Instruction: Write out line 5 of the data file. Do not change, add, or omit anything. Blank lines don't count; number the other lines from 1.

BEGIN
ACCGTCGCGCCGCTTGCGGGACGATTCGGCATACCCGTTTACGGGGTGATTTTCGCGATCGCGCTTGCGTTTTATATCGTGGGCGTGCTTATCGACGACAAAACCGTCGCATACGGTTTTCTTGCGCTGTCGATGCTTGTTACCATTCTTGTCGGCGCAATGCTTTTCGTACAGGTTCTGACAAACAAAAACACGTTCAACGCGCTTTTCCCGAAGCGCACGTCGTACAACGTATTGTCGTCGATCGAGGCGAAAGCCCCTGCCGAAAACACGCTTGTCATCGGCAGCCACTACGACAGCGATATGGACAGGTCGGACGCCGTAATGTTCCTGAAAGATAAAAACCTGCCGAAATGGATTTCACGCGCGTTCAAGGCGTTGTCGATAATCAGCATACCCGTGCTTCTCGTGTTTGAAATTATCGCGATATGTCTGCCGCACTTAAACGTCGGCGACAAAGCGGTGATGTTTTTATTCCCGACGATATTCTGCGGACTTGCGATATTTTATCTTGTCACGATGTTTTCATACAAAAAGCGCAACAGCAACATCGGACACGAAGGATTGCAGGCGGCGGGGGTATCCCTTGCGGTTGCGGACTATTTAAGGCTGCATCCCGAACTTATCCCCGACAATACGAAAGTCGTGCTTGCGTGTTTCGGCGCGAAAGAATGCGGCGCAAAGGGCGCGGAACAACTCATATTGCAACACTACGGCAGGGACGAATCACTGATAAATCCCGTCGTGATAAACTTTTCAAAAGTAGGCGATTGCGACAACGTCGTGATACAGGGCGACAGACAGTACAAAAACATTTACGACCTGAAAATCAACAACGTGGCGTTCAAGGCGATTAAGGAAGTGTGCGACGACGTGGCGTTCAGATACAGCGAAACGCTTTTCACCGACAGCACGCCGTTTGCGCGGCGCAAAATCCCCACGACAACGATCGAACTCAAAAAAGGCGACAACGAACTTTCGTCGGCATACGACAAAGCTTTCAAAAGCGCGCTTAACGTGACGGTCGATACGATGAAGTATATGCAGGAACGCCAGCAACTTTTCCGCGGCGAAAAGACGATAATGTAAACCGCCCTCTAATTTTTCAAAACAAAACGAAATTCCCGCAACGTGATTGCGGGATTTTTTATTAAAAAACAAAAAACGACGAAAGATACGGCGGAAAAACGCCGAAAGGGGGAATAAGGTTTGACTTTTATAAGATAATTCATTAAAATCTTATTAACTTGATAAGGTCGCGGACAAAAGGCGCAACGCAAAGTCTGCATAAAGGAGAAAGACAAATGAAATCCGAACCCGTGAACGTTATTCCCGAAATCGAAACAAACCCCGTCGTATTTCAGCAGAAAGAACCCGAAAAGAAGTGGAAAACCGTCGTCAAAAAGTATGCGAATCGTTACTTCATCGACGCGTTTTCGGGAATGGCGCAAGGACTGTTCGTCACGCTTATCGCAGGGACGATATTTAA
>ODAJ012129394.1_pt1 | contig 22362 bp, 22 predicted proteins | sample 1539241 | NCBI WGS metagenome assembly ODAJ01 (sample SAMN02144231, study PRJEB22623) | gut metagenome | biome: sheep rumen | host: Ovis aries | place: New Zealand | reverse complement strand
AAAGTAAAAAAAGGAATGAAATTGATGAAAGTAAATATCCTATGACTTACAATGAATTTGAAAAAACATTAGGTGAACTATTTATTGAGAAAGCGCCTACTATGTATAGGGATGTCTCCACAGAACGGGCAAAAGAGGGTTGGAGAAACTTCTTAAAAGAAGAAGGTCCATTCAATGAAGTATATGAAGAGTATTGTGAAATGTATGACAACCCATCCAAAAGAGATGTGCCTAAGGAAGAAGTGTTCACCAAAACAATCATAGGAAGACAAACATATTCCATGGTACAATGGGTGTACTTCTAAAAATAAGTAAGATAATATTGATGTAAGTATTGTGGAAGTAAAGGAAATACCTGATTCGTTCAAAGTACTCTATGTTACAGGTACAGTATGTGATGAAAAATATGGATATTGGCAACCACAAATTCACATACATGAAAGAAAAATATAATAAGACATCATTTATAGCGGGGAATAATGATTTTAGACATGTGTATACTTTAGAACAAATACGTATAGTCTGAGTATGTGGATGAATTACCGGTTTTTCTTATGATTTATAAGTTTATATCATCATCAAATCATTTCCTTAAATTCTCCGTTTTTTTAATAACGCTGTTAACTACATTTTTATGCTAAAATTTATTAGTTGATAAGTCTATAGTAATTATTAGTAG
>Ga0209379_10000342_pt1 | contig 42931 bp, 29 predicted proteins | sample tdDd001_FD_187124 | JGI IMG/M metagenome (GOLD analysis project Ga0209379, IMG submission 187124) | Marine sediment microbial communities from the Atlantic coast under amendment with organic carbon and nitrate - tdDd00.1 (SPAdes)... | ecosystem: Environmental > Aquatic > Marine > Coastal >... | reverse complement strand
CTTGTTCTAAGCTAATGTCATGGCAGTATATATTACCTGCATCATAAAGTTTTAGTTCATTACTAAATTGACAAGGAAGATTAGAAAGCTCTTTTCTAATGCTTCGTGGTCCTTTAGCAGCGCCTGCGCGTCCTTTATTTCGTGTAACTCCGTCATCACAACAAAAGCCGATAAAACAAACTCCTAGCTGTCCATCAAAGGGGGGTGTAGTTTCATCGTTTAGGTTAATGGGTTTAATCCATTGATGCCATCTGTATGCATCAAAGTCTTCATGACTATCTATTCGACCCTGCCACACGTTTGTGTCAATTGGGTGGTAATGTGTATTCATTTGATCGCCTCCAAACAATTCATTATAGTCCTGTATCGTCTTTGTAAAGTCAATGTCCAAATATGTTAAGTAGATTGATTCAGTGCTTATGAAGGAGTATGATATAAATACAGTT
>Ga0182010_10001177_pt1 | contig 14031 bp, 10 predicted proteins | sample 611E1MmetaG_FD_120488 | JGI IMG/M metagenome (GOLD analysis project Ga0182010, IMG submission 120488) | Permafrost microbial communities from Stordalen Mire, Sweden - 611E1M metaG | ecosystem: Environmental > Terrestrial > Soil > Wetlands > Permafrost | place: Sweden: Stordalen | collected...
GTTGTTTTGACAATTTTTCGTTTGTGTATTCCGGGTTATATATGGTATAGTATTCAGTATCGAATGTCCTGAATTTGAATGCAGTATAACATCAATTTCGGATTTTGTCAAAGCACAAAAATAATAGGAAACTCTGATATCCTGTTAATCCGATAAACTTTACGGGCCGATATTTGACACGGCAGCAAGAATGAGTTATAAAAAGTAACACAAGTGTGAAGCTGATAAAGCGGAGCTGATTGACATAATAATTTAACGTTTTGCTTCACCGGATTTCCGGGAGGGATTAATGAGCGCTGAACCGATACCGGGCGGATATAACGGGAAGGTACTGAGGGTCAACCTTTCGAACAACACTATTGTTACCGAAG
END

CTTGTTCTAAGCTAATGTCATGGCAGTATATATTACCTGCATCATAAAGTTTTAGTTCATTACTAAATTGACAAGGAAGATTAGAAAGCTCTTTTCTAATGCTTCGTGGTCCTTTAGCAGCGCCTGCGCGTCCTTTATTTCGTGTAACTCCGTCATCACAACAAAAGCCGATAAAACAAACTCCTAGCTGTCCATCAAAGGGGGGTGTAGTTTCATCGTTTAGGTTAATGGGTTTAATCCATTGATGCCATCTGTATGCATCAAAGTCTTCATGACTATCTATTCGACCCTGCCACACGTTTGTGTCAATTGGGTGGTAATGTGTATTCATTTGATCGCCTCCAAACAATTCATTATAGTCCTGTATCGTCTTTGTAAAGTCAATGTCCAAATATGTTAAGTAGATTGATTCAGTGCTTATGAAGGAGTATGATATAAATACAGTT